I just got home from the three hour experience that is Interstellar.
And the word ‘experience’ is, I think, the proper adjective to describe one’s viewing of this film.
I would be lying if I didn’t come out and confess my bias: I am a huge fan of Christopher Nolan. His Dark Knight trilogy is third in my typical evangelical outreach: the first is Jesus, the second is Breaking Bad, and the third is the above trilogy. This is my preamble to let you know that perhaps I lack a certain objectivity when approaching his films. However, just so people can be assured of some form of objectivity in this regard, I want you to know that I believe the final two parts of Dark Knight are the masterpieces of Christopher Nolan, though Interstellar is no slouch.
I am going to try and do this without spoilers, because the story is needed to be experienced in its full depth. But be warned: elements of the story will be revealed in this review. I will write a second review after time has passed for people to see the film themselves.
I am not going to worry about doing a film synopsis because there are enough of those out there. I am presuming that you are reading this either because you’re curious to add to what you’ve already read or you’ve seen the movie already.
I walked into the film not sure what to expect. And the film did take some quick and unexpected turns. I found the film a bit predictable and I found some aspects unsatisfying (the solution Murph discovers is not really revealed in the film, though perhaps it is because Nolan feels that the solution doesn’t really matter). In fact, I hesitate to even call this movie a sci-fi film. The film is more properly described as a film about the human condition than anything else.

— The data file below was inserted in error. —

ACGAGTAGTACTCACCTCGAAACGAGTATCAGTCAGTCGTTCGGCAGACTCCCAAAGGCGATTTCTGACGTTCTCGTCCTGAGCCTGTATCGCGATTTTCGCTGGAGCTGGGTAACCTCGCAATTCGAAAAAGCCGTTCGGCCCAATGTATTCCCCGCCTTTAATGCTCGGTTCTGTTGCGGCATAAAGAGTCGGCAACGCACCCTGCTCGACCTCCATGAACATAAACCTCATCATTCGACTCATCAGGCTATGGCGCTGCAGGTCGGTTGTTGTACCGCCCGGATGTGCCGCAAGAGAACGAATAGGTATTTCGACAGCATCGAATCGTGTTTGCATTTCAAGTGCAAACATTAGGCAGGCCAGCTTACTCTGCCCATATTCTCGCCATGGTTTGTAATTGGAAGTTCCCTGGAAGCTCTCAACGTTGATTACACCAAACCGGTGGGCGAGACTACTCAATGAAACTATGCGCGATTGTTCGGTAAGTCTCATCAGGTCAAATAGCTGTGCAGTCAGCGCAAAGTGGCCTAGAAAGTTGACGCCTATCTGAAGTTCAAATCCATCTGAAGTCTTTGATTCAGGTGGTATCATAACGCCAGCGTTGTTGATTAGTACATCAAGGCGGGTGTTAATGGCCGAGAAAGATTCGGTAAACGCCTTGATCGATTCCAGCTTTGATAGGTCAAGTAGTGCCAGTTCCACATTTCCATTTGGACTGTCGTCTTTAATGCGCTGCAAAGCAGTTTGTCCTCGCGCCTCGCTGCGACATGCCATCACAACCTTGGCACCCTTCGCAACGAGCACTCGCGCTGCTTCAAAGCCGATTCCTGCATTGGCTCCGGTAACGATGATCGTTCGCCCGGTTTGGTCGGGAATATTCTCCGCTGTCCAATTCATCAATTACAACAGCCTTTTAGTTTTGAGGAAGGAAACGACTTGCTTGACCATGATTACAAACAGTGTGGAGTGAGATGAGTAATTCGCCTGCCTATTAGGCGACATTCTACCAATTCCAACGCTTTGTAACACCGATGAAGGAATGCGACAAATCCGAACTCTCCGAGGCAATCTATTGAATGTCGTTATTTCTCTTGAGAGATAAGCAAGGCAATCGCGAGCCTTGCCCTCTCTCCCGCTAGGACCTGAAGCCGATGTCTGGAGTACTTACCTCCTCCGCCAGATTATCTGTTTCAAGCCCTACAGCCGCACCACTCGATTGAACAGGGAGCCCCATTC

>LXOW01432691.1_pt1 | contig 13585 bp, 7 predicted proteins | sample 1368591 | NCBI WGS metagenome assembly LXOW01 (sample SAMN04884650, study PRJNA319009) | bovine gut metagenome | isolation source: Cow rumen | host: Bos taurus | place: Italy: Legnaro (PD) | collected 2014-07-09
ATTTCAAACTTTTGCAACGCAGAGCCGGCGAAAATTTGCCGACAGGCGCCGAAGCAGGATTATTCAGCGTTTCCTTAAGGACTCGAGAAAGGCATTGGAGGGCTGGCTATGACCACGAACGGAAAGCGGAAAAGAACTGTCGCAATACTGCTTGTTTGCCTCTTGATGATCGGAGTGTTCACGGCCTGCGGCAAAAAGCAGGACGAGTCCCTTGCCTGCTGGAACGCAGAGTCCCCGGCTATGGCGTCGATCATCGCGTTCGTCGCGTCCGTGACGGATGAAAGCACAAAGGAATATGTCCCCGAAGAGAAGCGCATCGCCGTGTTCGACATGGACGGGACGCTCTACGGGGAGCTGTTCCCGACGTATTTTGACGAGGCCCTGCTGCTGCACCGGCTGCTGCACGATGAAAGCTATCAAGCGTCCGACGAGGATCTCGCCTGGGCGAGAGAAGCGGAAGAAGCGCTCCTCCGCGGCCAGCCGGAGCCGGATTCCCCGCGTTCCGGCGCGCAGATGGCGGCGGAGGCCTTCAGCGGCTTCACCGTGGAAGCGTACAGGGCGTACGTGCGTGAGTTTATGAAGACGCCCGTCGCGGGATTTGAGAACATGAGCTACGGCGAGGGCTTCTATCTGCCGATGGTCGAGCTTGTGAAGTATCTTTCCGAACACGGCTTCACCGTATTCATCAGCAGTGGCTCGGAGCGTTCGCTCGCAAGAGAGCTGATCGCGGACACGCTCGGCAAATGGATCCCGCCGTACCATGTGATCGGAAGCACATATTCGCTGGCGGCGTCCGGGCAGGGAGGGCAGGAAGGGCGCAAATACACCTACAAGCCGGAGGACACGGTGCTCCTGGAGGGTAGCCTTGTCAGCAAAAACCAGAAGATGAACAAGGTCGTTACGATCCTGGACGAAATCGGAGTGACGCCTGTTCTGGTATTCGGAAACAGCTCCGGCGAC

The first thing the came to my mind when I walked out of the film is that the allusions to 2001:A Space Odyssey are uncanny. The spinning ship, the robots, etc. One almost has to wonder if the film is a tribute to Stanley Kubrick. Hints of “Alien”, “Gravity”, and other reality based sci-fi films seem to get honourable mentions as well. But there is also something distinctively ‘Nolan’ about this film and that is his obsession with the themes of identity, memory, and most importantly, sin and salvation.
Too often when discussing the Dark Knight trilogy, I encountered many Christians who were disappointed in the films due to the limits to Batman’s actions of salvation. In The Dark Knight, he lies in order to set up a false saviour, in The Dark Knight Rises, Batman is unable to pay that ultimate sacrifice to save the city. The city is never truly saved; it continues onward based on a lie that is sure to fall apart one day. Many Christians find this frustrating. They want a solution to the human condition. In short, they want every film to have that Christ figure. But what I love about Nolan’s films is that he is able to delve deep into that human desire for salvation and bring it to its limits and show in a very clear fashion the inability of humanity to save itself. Interstellar is no exception to this.